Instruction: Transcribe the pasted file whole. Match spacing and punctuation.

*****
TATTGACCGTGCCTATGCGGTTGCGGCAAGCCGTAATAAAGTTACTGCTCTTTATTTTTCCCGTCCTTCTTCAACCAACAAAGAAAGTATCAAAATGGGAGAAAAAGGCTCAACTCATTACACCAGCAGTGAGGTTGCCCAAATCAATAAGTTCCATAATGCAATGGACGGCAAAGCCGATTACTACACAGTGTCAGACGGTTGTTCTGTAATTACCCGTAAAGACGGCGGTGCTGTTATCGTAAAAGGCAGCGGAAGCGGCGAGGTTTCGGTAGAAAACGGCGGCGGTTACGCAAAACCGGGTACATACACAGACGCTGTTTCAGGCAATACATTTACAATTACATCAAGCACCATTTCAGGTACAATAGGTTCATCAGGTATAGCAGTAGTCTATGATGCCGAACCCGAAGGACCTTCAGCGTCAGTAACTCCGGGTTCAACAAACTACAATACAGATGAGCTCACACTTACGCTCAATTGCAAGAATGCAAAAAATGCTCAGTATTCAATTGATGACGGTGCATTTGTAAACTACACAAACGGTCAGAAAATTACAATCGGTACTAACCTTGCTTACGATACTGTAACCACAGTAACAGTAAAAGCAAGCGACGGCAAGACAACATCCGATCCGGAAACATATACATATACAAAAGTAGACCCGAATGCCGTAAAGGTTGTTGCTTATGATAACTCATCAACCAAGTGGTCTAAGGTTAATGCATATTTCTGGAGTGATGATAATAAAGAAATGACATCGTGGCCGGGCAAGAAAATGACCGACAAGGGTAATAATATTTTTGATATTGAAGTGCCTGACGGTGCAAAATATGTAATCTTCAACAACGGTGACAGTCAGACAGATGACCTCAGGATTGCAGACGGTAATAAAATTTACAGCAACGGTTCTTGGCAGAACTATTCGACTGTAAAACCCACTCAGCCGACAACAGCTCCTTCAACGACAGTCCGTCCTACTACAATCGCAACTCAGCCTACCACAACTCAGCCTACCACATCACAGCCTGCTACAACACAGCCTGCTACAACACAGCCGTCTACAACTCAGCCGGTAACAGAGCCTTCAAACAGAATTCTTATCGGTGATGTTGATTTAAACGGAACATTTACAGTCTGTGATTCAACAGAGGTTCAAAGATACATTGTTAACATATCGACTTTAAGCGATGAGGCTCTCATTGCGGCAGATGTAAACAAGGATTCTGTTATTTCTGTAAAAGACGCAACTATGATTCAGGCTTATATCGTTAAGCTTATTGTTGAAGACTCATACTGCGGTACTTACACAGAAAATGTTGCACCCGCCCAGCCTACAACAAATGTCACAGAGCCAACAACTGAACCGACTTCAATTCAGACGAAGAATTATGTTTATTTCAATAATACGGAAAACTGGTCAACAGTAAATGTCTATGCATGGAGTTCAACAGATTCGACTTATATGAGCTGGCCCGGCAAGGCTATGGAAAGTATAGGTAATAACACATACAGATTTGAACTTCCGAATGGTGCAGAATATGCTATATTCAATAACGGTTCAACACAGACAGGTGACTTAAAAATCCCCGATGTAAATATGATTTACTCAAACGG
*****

TATTGACCGTGCCTATGCGGTTGCGGCAAGCCGTAATAAAGTTACTGCTCTTTATTTTTCCCGTCCTTCTTCAACCAACAAAGAAAGTATCAAAATGGGAGAAAAAGGCTCAACTCATTACACCAGCAGTGAGGTTGCCCAAATCAATAAGTTCCATAATGCAATGGACGGCAAAGCCGATTACTACACAGTGTCAGACGGTTGTTCTGTAATTACCCGTAAAGACGGCGGTGCTGTTATCGTAAAAGGCAGCGGAAGCGGCGAGGTTTCGGTAGAAAACGGCGGCGGTTACGCAAAACCGGGTACATACACAGACGCTGTTTCAGGCAATACATTTACAATTACATCAAGCACCATTTCAGGTACAATAGGTTCATCAGGTATAGCAGTAGTCTATGATGCCGAACCCGAAGGACCTTCAGCGTCAGTAACTCCGGGTTCAACAAACTACAATACAGATGAGCTCACACTTACGCTCAATTGCAAGAATGCAAAAAATGCTCAGTATTCAATTGATGACGGTGCATTTGTAAACTACACAAACGGTCAGAAAATTACAATCGGTACTAACCTTGCTTACGATACTGTAACCACAGTAACAGTAAAAGCAAGCGACGGCAAGACAACATCCGATCCGGAAACATATACATATACAAAAGTAGACCCGAATGCCGTAAAGGTTGTTGCTTATGATAACTCATCAACCAAGTGGTCTAAGGTTAATGCATATTTCTGGAGTGATGATAATAAAGAAATGACATCGTGGCCGGGCAAGAAAATGACCGACAAGGGTAATAATATTTTTGATATTGAAGTGCCTGACGGTGCAAAATATGTAATCTTCAACAACGGTGACAGTCAGACAGATGACCTCAGGATTGCAGACGGTAATAAAATTTACAGCAACGGTTCTTGGCAGAACTATTCGACTGTAAAACCCACTCAGCCGACAACAGCTCCTTCAACGACAGTCCGTCCTACTACAATCGCAACTCAGCCTACCACAACTCAGCCTACCACATCACAGCCTGCTACAACACAGCCTGCTACAACACAGCCGTCTACAACTCAGCCGGTAACAGAGCCTTCAAACAGAATTCTTATCGGTGATGTTGATTTAAACGGAACATTTACAGTCTGTGATTCAACAGAGGTTCAAAGATACATTGTTAACATATCGACTTTAAGCGATGAGGCTCTCATTGCGGCAGATGTAAACAAGGATTCTGTTATTTCTGTAAAAGACGCAACTATGATTCAGGCTTATATCGTTAAGCTTATTGTTGAAGACTCATACTGCGGTACTTACACAGAAAATGTTGCACCCGCCCAGCCTACAACAAATGTCACAGAGCCAACAACTGAACCGACTTCAATTCAGACGAAGAATTATGTTTATTTCAATAATACGGAAAACTGGTCAACAGTAAATGTCTATGCATGGAGTTCAACAGATTCGACTTATATGAGCTGGCCCGGCAAGGCTATGGAAAGTATAGGTAATAACACATACAGATTTGAACTTCCGAATGGTGCAGAATATGCTATATTCAATAACGGTTCAACACAGACAGGTGACTTAAAAATCCCCGATGTAAATATGATTTACTCAAACGG